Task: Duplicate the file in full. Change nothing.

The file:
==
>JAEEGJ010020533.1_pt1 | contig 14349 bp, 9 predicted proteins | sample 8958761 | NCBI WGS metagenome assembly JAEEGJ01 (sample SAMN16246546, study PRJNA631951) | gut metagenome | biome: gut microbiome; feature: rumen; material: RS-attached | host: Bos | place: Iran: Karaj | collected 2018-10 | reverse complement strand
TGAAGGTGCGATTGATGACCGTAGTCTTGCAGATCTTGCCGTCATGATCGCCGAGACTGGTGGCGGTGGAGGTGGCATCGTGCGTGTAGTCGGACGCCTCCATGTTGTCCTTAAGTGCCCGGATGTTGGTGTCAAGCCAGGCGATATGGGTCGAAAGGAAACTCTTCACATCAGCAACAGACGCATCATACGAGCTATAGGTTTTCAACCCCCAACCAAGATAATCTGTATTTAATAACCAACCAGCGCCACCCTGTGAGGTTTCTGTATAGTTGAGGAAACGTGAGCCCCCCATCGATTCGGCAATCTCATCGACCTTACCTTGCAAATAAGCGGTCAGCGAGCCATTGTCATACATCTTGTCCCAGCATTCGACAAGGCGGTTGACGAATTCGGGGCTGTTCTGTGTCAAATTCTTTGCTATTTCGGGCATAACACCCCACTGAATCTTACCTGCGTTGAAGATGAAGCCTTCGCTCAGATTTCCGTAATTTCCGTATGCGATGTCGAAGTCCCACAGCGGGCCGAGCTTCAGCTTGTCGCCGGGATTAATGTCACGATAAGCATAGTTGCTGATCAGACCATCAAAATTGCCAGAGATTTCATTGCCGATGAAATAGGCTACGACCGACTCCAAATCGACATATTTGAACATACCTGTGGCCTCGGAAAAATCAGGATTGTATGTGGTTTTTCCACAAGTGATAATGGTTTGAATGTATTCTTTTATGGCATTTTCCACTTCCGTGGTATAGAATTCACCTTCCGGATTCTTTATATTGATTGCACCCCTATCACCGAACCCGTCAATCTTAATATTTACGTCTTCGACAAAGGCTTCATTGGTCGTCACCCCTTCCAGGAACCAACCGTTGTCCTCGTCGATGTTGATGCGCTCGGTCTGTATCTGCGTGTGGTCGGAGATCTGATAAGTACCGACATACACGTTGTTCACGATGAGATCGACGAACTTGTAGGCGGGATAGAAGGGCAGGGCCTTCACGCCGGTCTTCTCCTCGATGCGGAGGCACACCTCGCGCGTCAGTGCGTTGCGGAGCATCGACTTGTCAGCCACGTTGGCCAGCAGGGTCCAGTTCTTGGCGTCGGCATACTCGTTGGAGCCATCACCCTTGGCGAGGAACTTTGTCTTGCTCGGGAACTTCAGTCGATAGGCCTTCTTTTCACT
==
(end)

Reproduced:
>JAEEGJ010020533.1_pt1 | contig 14349 bp, 9 predicted proteins | sample 8958761 | NCBI WGS metagenome assembly JAEEGJ01 (sample SAMN16246546, study PRJNA631951) | gut metagenome | biome: gut microbiome; feature: rumen; material: RS-attached | host: Bos | place: Iran: Karaj | collected 2018-10 | reverse complement strand
TGAAGGTGCGATTGATGACCGTAGTCTTGCAGATCTTGCCGTCATGATCGCCGAGACTGGTGGCGGTGGAGGTGGCATCGTGCGTGTAGTCGGACGCCTCCATGTTGTCCTTAAGTGCCCGGATGTTGGTGTCAAGCCAGGCGATATGGGTCGAAAGGAAACTCTTCACATCAGCAACAGACGCATCATACGAGCTATAGGTTTTCAACCCCCAACCAAGATAATCTGTATTTAATAACCAACCAGCGCCACCCTGTGAGGTTTCTGTATAGTTGAGGAAACGTGAGCCCCCCATCGATTCGGCAATCTCATCGACCTTACCTTGCAAATAAGCGGTCAGCGAGCCATTGTCATACATCTTGTCCCAGCATTCGACAAGGCGGTTGACGAATTCGGGGCTGTTCTGTGTCAAATTCTTTGCTATTTCGGGCATAACACCCCACTGAATCTTACCTGCGTTGAAGATGAAGCCTTCGCTCAGATTTCCGTAATTTCCGTATGCGATGTCGAAGTCCCACAGCGGGCCGAGCTTCAGCTTGTCGCCGGGATTAATGTCACGATAAGCATAGTTGCTGATCAGACCATCAAAATTGCCAGAGATTTCATTGCCGATGAAATAGGCTACGACCGACTCCAAATCGACATATTTGAACATACCTGTGGCCTCGGAAAAATCAGGATTGTATGTGGTTTTTCCACAAGTGATAATGGTTTGAATGTATTCTTTTATGGCATTTTCCACTTCCGTGGTATAGAATTCACCTTCCGGATTCTTTATATTGATTGCACCCCTATCACCGAACCCGTCAATCTTAATATTTACGTCTTCGACAAAGGCTTCATTGGTCGTCACCCCTTCCAGGAACCAACCGTTGTCCTCGTCGATGTTGATGCGCTCGGTCTGTATCTGCGTGTGGTCGGAGATCTGATAAGTACCGACATACACGTTGTTCACGATGAGATCGACGAACTTGTAGGCGGGATAGAAGGGCAGGGCCTTCACGCCGGTCTTCTCCTCGATGCGGAGGCACACCTCGCGCGTCAGTGCGTTGCGGAGCATCGACTTGTCAGCCACGTTGGCCAGCAGGGTCCAGTTCTTGGCGTCGGCATACTCGTTGGAGCCATCACCCTTGGCGAGGAACTTTGTCTTGCTCGGGAACTTCAGTCGATAGGCCTTCTTTTCACT